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Nesma Aboulkhair

University of Nottingham

Jetting of high temperature metals using the droplet-on-demand technology “MetalJet”

The pace of development in metal Additive Manufacturing (AM) is ever-growing. This is stimulated by their extended capabilities in fabricating exceptionally complex structures with high degrees of intricacy that cannot be otherwise realised, i.e. using the conventional subtractive techniques. Powder-bed Fusion (PBF), Directed Energy Deposition (DED), and Laminated Object Manufacturing (LOM) are among the technologies receiving significant attention both on the research and industrial levels.

Despite the many advantages of these processes, they have some limitations on the smallest feature size attainable, the quality of the surfaces produced, and the repeatability in terms of quality and properties. In addition, there are the health and safety risks associated with handling metal powders in the respective technologies. In order to fully exploit the capabilities of additive manufacturing, research efforts need to be extended to explore the multi-material printing for multi-functionality field. The current state of metal AM technologies does not allow intra-layer multi-material printing due to the processes’ operational constraints.

In this talk, we introduce the Metaljet system, which is a novel droplet-on-demand (DOD) technology capable of ejecting and depositing tens-of-microns-sized droplets from high temperature conductive metals to fabricate three-dimensional structures with unprecedented precision. Additive manufacturing techniques adopting the droplet-on-demand approach are gaining wide popularity for their promises of saving precious resources through dispensing minute amounts of materials. Furthermore, the technology used in this study is equipped with 4 printheads allowing multi-material printing, both inter- and intra-layer. This is a real step towards digital metal printing.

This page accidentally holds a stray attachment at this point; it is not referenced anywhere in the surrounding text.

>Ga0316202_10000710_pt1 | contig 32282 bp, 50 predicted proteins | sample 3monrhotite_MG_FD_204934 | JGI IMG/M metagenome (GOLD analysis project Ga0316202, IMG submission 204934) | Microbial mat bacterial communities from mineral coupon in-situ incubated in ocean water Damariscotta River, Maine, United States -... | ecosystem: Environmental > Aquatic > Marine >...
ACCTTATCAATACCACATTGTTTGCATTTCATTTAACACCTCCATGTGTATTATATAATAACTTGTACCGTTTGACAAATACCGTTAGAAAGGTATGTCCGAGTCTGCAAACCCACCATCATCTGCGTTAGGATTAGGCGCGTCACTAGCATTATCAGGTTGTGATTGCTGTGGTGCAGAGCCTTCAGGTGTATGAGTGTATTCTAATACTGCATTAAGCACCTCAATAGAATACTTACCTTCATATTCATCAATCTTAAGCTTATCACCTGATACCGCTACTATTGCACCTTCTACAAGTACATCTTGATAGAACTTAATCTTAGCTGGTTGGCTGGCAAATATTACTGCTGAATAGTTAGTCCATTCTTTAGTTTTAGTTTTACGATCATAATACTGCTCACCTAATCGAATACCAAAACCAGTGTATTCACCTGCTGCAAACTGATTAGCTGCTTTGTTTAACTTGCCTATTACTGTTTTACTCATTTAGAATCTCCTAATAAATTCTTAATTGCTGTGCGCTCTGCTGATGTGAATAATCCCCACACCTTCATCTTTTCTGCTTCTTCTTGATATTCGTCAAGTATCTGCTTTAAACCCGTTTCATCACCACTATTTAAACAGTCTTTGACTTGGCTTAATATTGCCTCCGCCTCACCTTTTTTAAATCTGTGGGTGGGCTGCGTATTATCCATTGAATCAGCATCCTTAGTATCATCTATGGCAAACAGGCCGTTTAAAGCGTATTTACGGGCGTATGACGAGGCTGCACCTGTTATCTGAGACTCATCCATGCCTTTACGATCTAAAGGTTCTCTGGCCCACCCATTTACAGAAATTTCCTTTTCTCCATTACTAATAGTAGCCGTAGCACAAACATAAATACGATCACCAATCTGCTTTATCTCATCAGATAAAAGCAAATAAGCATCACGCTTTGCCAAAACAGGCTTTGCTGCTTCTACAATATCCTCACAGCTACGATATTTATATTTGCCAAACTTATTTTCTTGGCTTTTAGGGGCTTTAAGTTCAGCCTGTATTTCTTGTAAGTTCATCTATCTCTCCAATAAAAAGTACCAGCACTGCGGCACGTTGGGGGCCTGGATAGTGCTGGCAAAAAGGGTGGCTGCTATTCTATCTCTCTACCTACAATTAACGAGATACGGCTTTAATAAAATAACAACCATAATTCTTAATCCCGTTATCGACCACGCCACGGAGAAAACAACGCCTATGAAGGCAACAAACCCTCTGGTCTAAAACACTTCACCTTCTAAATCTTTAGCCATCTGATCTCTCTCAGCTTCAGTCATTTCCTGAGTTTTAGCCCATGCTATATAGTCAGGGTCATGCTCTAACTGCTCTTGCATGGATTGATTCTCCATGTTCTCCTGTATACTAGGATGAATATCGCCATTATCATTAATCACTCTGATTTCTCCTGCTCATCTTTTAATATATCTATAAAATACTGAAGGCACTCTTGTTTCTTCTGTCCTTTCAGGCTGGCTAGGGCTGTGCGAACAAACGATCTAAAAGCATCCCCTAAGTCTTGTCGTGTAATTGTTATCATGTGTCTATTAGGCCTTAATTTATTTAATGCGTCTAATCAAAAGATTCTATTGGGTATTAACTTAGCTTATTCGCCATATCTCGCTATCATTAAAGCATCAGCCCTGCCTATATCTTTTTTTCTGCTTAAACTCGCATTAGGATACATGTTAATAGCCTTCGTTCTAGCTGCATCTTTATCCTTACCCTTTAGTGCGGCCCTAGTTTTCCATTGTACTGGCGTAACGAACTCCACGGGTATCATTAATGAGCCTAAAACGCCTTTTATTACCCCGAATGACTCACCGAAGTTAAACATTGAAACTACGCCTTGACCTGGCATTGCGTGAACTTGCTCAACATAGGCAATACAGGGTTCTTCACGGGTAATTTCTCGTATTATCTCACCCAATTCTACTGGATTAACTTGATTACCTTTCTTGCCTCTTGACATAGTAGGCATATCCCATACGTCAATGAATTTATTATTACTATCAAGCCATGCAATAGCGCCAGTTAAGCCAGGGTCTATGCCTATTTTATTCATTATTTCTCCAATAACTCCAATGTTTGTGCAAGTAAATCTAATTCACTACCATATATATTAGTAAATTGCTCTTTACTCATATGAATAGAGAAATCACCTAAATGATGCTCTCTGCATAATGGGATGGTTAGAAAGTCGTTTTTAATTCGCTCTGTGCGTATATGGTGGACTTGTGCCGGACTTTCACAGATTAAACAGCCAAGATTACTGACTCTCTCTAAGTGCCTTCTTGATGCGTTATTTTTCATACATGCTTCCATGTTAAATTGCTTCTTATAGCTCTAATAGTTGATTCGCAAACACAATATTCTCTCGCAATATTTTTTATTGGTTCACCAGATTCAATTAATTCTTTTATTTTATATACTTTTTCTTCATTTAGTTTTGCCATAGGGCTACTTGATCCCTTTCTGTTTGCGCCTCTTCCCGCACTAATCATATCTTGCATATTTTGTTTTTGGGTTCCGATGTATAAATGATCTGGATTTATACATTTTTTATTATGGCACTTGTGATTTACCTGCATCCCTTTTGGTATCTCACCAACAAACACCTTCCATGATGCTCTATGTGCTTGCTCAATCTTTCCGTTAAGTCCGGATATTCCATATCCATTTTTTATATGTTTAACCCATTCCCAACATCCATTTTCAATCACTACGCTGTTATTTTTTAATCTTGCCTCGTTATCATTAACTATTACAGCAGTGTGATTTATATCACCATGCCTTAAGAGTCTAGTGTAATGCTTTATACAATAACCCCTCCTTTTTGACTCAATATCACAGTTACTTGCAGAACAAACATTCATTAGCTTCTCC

Metallic specimens were fabricated using MetalJet; these were made from Sn, as a low temperature metal example, and Ag and Cu demonstrating the capability to print high temperature pure metals. Drop-on-drop interaction and bonding were analysed for the range of metals used in this study. The influence of changing the substrate material, metallic and dielectric materials, has also been investigated using state-of-the-art characterisation techniques, showing how the choice of substrate material is governed by the jetted material to fulfil the material compatibility criteria. Three dimensional complex and self-supporting structures were fabricated to showcase the range of capabilities of the system.


Nesma is an Anne McLaren Fellow in the Centre for Additive Manufacturing at the University of Nottingham. She has been working in the field of Additive Manufacturing since 2013, when she started her PhD in Materials Engineering and Materials Design at Nottingham. She has a good track record of scientific publications and funding. Her active research projects span across several metal additive manufacturing processes, including powder-based and droplet-on-demand. Coming from a mechanical engineering background, her research interests are mainly experimental with focus on materials processing, manufacturing, and characterisation for metallurgy and mechanical properties. In addition, she has growing interest in new materials for metal additive manufacturing.

Nesma is a member of the Early Career Researchers committee for the Association of Industrial Laser Users magazine. She is also involved in a range of outreach activities to raise the public’s awareness about Additive Manufacturing. She has been awarded numerous awards and honours.


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